- Identify a member to receive responses and track attendance
- Identify a member to take notes and send minutes before the next meeting
Once the goals and the ERG meeting parameters are established and agreed upon, prepare a budget that includes support implementation and submit it to the Organization Champion. This individual represents senior management and may be in the best position to advocate for the group and secure funding necessary to implement stated mission and goals.
Identifying a special feature for the program is critical to generating interest, fostering participation, and enhancing attendance. Defining this feature as a business solution that is parallel to the agency's mission or current strategic objective creates added value and increases support and recognition for the group. In the case of the U.S. Forest Service, for example, there is a nationwide initiative as of March 2011 called "Cultural Transformation" Led by Secretary Vilsack. This department-wide effort incorporates an action plan which focuses on six areas: leadership, employee development, talent management, recruitment and retention, customer focus and community outreach, and process improvement. This initiative is fertile ground for the Civil Rights and Human Resource community of the USFS to harness and promote their Disability ERG objectives as part of the greater goal for creating an inclusive and positive workplace culture where all employees are valued and heard.
Finding ways to meaningfully implement Executive Order 13548, which aims to transform the disability employment landscape within the Federal government, is a top priority. Creating a Disability ERG is a valuable strategy in meeting this national objective and elevating the discussion and organizational commitment at all levels to consider disability as an important diversity dimension and foster a more inclusive workplace.
Other examples include: setting a goal to establish a cadre of mentors to guide newly hired persons with disabilities or for employees who are family caregivers managing newly diagnosed impairments. Community involvement is another goal because increased visibility enhances the agency's external image with diverse groups and organizations. Serving on Boards or participating in special events further promote recognition while establishing the agency, as an employer of choice. These activities, therefore, serve a dual purpose: contributing to increased recognition for the agency in the community and expanding talent acquisition potential. Brainstorming with group members will help generate ideas that will give a unique focus and purpose.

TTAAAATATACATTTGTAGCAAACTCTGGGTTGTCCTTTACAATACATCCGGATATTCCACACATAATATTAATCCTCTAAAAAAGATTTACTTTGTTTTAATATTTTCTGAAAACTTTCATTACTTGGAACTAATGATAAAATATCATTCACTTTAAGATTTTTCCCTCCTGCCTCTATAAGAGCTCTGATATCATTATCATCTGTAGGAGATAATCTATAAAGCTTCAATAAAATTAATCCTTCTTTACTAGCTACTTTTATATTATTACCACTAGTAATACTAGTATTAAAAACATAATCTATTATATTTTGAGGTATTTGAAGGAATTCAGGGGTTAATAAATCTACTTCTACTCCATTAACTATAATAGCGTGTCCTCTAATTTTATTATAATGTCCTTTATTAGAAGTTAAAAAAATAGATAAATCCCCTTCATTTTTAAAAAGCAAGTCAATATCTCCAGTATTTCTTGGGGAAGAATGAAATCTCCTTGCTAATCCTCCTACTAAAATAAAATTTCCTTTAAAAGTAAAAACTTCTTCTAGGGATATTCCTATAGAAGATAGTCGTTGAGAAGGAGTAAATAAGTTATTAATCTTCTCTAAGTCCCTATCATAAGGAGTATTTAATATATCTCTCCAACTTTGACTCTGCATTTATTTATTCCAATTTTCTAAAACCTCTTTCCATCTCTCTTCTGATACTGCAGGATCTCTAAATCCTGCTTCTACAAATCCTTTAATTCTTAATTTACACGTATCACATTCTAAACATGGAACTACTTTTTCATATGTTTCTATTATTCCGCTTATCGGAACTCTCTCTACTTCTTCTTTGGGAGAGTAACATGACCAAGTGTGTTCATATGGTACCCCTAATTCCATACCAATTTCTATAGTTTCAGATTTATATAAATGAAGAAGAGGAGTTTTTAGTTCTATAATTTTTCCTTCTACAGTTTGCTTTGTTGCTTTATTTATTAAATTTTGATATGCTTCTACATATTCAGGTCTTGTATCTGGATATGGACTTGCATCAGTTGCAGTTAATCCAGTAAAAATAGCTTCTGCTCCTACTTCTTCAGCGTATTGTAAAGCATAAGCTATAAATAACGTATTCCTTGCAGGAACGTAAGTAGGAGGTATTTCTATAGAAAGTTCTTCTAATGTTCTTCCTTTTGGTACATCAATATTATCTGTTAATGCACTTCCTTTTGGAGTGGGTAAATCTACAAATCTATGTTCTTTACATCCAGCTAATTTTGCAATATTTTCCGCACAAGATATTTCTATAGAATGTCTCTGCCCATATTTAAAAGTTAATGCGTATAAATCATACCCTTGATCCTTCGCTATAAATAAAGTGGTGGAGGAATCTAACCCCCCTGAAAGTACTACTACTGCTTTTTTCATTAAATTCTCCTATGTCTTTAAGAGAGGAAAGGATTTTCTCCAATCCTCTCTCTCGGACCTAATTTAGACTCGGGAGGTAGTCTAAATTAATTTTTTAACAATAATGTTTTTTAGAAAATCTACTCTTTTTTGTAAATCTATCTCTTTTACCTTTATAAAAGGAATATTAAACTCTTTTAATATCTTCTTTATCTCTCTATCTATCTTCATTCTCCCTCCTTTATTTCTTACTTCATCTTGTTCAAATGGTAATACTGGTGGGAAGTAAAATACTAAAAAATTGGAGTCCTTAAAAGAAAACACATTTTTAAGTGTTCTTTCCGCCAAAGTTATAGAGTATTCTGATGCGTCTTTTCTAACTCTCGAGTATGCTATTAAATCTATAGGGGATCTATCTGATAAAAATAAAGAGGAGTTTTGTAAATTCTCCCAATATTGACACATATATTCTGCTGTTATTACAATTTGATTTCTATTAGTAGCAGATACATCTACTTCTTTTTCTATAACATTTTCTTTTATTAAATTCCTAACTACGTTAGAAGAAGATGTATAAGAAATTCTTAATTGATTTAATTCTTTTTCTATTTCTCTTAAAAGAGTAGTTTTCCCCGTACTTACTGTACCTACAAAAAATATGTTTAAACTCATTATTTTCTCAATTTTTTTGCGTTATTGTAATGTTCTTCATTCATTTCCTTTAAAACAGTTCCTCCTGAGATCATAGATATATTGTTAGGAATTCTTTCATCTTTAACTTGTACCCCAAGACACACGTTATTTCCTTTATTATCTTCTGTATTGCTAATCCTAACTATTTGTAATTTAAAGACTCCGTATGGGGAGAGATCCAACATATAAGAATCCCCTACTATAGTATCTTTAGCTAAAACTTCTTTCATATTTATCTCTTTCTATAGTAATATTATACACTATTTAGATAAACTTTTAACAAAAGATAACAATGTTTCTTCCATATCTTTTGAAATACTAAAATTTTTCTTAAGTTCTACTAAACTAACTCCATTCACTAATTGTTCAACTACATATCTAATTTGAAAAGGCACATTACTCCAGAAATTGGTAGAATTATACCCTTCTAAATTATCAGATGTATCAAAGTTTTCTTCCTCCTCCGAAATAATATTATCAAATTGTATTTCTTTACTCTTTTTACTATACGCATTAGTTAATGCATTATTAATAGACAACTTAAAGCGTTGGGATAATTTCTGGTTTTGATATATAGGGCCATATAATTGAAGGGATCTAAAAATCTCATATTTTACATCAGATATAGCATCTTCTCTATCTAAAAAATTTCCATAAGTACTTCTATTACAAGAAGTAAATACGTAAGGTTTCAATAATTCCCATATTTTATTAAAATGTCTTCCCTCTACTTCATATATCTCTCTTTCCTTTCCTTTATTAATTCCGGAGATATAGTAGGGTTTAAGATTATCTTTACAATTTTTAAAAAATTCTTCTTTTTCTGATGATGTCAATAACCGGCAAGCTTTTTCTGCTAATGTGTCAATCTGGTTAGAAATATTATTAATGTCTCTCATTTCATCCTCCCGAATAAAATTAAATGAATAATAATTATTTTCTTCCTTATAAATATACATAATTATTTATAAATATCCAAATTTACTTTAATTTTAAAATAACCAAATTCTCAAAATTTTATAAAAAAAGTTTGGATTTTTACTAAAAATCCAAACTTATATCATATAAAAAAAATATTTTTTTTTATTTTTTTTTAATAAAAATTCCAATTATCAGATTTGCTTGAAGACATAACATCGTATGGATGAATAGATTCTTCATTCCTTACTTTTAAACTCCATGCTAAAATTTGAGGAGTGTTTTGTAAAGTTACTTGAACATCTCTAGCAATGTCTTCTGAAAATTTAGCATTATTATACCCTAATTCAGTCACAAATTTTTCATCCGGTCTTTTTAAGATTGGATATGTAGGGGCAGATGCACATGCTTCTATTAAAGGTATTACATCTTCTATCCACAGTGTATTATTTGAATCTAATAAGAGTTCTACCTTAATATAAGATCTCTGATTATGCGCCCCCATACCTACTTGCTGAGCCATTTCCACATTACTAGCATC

A few steps to help meet this goal:
- Send out an invitation for a brainstorming session
- State the purpose of the session so members are prepared with ideas
- Set up an alternative on the ERG intranet site for members who cannot attend the session
- Assure members that all ideas will be considered and respected
- Record all concepts/ideas
- Group like concepts together
- Eliminate, through consensus, ideas that do not fit
- Have all members vote
- Adopt the consensus idea and disseminate agency-wide
“ERGs have worked tremendously for the private sector for over the past ten years, and I see it as imperative for the Federal sector to adopt these best practices to not only increase the hiring and retention of qualified employees with disabilities to be a competitive employer in today’s diverse economy, but also in boosting employee morale as we strive to create a Culture of Transformation here in the Forest Service. Top level support of these programs is therefore critical in our success and in making the efforts of the Employee Resource Group concept effective and consistent.”
James Maes, Director, Civil Rights, USDA,
Forest Service, Southwestern Region
When faced with challenges during development, implementation, or maintenance, identify the root causes and then take steps to reduce or eliminate them.
As a group, members should take the following steps: